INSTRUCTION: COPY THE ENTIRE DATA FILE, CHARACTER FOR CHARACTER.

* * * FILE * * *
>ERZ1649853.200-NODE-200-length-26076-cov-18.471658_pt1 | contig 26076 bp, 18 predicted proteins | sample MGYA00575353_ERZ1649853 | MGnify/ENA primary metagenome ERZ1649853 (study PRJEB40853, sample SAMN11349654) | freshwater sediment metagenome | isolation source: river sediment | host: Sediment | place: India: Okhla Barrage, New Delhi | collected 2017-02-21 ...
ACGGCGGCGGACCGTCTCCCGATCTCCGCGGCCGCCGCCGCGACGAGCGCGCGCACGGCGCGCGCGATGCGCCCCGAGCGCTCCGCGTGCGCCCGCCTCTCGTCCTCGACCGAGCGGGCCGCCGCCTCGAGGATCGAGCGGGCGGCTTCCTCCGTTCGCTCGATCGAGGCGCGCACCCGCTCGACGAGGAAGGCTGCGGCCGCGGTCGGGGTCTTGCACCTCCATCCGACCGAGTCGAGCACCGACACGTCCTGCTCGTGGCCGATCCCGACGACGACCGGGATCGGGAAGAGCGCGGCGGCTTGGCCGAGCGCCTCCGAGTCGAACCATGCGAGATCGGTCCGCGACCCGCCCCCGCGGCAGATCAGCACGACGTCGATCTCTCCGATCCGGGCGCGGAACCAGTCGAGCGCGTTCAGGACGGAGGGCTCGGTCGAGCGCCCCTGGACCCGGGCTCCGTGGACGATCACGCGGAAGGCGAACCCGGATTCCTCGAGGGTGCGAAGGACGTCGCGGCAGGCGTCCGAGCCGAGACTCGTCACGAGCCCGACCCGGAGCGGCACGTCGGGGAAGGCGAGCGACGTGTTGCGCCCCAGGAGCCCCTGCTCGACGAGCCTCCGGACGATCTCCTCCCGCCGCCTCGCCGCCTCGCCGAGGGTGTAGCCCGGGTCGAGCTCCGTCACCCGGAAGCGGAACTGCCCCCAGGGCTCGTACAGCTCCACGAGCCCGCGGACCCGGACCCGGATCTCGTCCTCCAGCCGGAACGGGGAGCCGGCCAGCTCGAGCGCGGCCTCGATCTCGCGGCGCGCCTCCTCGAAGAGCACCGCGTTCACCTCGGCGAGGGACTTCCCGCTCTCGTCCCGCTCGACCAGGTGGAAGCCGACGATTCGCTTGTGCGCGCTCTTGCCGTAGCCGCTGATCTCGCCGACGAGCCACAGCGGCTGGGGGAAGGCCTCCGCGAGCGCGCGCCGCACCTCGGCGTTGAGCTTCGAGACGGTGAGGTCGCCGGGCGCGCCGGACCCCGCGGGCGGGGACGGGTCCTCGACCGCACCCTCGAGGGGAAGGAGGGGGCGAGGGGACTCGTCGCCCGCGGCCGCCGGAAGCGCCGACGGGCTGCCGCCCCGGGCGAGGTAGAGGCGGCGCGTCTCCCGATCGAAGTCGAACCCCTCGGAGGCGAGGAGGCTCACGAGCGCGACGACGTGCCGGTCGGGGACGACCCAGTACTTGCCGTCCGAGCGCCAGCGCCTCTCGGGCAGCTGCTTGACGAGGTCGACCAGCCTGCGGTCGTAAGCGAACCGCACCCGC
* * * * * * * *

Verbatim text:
>ERZ1649853.200-NODE-200-length-26076-cov-18.471658_pt1 | contig 26076 bp, 18 predicted proteins | sample MGYA00575353_ERZ1649853 | MGnify/ENA primary metagenome ERZ1649853 (study PRJEB40853, sample SAMN11349654) | freshwater sediment metagenome | isolation source: river sediment | host: Sediment | place: India: Okhla Barrage, New Delhi | collected 2017-02-21 ...
ACGGCGGCGGACCGTCTCCCGATCTCCGCGGCCGCCGCCGCGACGAGCGCGCGCACGGCGCGCGCGATGCGCCCCGAGCGCTCCGCGTGCGCCCGCCTCTCGTCCTCGACCGAGCGGGCCGCCGCCTCGAGGATCGAGCGGGCGGCTTCCTCCGTTCGCTCGATCGAGGCGCGCACCCGCTCGACGAGGAAGGCTGCGGCCGCGGTCGGGGTCTTGCACCTCCATCCGACCGAGTCGAGCACCGACACGTCCTGCTCGTGGCCGATCCCGACGACGACCGGGATCGGGAAGAGCGCGGCGGCTTGGCCGAGCGCCTCCGAGTCGAACCATGCGAGATCGGTCCGCGACCCGCCCCCGCGGCAGATCAGCACGACGTCGATCTCTCCGATCCGGGCGCGGAACCAGTCGAGCGCGTTCAGGACGGAGGGCTCGGTCGAGCGCCCCTGGACCCGGGCTCCGTGGACGATCACGCGGAAGGCGAACCCGGATTCCTCGAGGGTGCGAAGGACGTCGCGGCAGGCGTCCGAGCCGAGACTCGTCACGAGCCCGACCCGGAGCGGCACGTCGGGGAAGGCGAGCGACGTGTTGCGCCCCAGGAGCCCCTGCTCGACGAGCCTCCGGACGATCTCCTCCCGCCGCCTCGCCGCCTCGCCGAGGGTGTAGCCCGGGTCGAGCTCCGTCACCCGGAAGCGGAACTGCCCCCAGGGCTCGTACAGCTCCACGAGCCCGCGGACCCGGACCCGGATCTCGTCCTCCAGCCGGAACGGGGAGCCGGCCAGCTCGAGCGCGGCCTCGATCTCGCGGCGCGCCTCCTCGAAGAGCACCGCGTTCACCTCGGCGAGGGACTTCCCGCTCTCGTCCCGCTCGACCAGGTGGAAGCCGACGATTCGCTTGTGCGCGCTCTTGCCGTAGCCGCTGATCTCGCCGACGAGCCACAGCGGCTGGGGGAAGGCCTCCGCGAGCGCGCGCCGCACCTCGGCGTTGAGCTTCGAGACGGTGAGGTCGCCGGGCGCGCCGGACCCCGCGGGCGGGGACGGGTCCTCGACCGCACCCTCGAGGGGAAGGAGGGGGCGAGGGGACTCGTCGCCCGCGGCCGCCGGAAGCGCCGACGGGCTGCCGCCCCGGGCGAGGTAGAGGCGGCGCGTCTCCCGATCGAAGTCGAACCCCTCGGAGGCGAGGAGGCTCACGAGCGCGACGACGTGCCGGTCGGGGACGACCCAGTACTTGCCGTCCGAGCGCCAGCGCCTCTCGGGCAGCTGCTTGACGAGGTCGACCAGCCTGCGGTCGTAAGCGAACCGCACCCGC